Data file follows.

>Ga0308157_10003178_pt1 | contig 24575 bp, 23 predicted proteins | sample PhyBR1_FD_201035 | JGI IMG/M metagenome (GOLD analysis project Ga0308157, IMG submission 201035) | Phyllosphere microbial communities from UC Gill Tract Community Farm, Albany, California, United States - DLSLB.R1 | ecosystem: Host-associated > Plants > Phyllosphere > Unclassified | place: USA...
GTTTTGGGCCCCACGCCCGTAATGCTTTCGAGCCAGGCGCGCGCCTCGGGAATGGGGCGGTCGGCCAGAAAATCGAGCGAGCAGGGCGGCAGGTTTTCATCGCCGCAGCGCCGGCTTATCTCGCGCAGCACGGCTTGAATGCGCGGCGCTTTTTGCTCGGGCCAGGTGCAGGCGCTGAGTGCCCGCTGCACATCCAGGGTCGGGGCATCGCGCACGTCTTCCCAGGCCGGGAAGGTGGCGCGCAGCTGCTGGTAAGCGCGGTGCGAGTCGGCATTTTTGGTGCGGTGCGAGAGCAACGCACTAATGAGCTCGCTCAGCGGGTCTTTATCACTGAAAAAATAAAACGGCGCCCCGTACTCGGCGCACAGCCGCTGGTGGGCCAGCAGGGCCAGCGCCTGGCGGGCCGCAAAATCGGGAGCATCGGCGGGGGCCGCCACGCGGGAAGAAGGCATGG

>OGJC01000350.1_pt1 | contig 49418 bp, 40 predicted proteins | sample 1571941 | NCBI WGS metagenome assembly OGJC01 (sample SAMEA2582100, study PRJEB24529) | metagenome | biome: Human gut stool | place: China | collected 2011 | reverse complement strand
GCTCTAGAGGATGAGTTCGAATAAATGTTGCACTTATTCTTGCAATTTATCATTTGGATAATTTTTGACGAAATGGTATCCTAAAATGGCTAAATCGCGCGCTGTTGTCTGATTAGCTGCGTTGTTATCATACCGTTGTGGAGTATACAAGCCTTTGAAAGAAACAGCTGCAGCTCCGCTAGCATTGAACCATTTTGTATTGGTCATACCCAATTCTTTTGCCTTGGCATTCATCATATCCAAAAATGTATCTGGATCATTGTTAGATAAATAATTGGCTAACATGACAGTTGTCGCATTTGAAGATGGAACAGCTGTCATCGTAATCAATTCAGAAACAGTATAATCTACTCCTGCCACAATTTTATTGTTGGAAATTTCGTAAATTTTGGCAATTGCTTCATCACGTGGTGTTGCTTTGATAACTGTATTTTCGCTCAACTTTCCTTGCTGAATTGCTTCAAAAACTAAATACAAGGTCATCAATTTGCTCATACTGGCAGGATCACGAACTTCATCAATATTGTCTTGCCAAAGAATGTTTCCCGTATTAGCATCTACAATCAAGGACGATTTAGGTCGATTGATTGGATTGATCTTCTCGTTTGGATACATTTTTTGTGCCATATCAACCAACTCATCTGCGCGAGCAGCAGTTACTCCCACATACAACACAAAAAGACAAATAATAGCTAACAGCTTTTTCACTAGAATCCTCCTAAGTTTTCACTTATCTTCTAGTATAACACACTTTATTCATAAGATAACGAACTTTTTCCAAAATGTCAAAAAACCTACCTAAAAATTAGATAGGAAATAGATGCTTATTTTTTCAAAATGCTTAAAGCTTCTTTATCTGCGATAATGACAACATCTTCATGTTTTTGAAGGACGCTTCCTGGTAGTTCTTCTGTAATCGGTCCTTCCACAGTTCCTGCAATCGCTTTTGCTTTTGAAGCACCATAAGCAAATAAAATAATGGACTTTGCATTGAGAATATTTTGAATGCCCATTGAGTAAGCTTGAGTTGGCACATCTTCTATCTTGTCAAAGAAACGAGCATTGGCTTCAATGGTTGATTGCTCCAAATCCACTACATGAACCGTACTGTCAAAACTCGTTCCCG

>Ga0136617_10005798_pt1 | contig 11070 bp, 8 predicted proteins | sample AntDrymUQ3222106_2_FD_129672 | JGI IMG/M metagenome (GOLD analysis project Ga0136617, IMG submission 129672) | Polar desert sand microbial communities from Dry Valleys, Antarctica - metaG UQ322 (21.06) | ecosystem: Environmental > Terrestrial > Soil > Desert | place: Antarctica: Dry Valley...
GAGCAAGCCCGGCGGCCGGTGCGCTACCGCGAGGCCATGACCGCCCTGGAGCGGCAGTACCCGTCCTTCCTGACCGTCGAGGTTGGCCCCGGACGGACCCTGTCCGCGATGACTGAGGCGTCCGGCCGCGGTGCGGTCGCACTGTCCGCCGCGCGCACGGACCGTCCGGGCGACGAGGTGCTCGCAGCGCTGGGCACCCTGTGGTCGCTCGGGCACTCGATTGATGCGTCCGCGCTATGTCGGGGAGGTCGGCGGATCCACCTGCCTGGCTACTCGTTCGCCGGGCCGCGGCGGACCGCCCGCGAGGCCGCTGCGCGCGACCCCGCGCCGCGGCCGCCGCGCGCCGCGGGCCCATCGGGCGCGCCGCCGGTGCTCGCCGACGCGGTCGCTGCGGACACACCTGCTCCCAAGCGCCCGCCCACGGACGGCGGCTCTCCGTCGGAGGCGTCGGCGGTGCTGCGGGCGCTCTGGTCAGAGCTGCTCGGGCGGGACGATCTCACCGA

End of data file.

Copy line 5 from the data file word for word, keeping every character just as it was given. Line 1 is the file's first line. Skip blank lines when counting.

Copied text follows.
>Ga0136617_10005798_pt1 | contig 11070 bp, 8 predicted proteins | sample AntDrymUQ3222106_2_FD_129672 | JGI IMG/M metagenome (GOLD analysis project Ga0136617, IMG submission 129672) | Polar desert sand microbial communities from Dry Valleys, Antarctica - metaG UQ322 (21.06) | ecosystem: Environmental > Terrestrial > Soil > Desert | place: Antarctica: Dry Valley...